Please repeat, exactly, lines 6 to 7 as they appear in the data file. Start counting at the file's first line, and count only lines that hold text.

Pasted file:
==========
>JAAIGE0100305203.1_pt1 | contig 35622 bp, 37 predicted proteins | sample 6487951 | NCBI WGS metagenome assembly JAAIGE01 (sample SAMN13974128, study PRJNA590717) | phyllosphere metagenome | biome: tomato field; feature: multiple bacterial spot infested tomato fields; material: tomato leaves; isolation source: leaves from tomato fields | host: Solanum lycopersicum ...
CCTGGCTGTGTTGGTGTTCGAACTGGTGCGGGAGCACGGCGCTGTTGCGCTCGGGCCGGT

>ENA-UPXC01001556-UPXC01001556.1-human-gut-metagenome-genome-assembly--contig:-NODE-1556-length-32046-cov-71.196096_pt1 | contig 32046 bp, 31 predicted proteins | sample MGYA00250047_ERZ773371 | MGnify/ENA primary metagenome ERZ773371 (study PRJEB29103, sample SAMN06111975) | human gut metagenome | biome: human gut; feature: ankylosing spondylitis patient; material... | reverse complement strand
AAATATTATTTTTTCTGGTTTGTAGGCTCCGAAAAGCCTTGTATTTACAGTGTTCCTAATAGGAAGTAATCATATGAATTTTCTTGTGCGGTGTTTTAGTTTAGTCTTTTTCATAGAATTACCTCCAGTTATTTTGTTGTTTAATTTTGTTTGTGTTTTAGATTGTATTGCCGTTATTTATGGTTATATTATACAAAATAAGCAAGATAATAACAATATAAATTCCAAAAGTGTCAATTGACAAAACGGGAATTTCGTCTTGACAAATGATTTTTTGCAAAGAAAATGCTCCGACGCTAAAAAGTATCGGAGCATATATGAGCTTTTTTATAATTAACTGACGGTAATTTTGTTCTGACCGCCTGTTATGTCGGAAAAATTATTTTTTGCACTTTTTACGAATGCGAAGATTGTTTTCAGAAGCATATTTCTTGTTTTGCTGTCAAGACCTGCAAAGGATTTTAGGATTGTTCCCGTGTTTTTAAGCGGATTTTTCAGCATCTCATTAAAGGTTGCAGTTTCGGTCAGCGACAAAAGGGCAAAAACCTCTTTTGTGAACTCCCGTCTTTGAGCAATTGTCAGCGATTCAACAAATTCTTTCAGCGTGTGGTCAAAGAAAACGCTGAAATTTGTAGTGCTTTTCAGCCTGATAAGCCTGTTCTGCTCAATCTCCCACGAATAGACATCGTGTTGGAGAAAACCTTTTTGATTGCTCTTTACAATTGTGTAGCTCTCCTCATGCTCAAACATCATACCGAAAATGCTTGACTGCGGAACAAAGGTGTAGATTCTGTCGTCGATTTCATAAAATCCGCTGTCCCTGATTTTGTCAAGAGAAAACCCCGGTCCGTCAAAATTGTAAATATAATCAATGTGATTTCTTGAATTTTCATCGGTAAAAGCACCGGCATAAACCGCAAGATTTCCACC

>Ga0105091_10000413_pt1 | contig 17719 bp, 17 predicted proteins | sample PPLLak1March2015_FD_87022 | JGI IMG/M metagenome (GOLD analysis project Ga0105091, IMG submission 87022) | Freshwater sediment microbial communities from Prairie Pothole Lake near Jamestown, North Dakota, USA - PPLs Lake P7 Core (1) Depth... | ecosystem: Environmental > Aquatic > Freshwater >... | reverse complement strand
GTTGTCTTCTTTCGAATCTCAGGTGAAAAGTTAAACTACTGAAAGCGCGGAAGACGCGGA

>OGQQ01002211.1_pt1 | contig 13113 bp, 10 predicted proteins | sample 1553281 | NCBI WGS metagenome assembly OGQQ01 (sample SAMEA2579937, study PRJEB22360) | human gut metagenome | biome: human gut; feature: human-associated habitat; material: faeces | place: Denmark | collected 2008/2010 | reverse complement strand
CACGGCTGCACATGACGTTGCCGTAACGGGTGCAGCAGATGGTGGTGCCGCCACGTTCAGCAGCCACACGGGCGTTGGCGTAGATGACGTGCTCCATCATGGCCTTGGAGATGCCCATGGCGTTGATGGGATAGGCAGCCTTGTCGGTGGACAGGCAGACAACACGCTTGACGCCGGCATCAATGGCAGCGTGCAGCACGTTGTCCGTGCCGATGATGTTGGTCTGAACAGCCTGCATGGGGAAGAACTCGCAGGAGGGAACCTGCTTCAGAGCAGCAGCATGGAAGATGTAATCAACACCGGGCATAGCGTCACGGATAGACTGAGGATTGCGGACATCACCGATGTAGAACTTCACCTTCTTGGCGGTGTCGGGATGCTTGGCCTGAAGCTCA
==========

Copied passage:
GTTGTCTTCTTTCGAATCTCAGGTGAAAAGTTAAACTACTGAAAGCGCGGAAGACGCGGA

>OGQQ01002211.1_pt1 | contig 13113 bp, 10 predicted proteins | sample 1553281 | NCBI WGS metagenome assembly OGQQ01 (sample SAMEA2579937, study PRJEB22360) | human gut metagenome | biome: human gut; feature: human-associated habitat; material: faeces | place: Denmark | collected 2008/2010 | reverse complement strand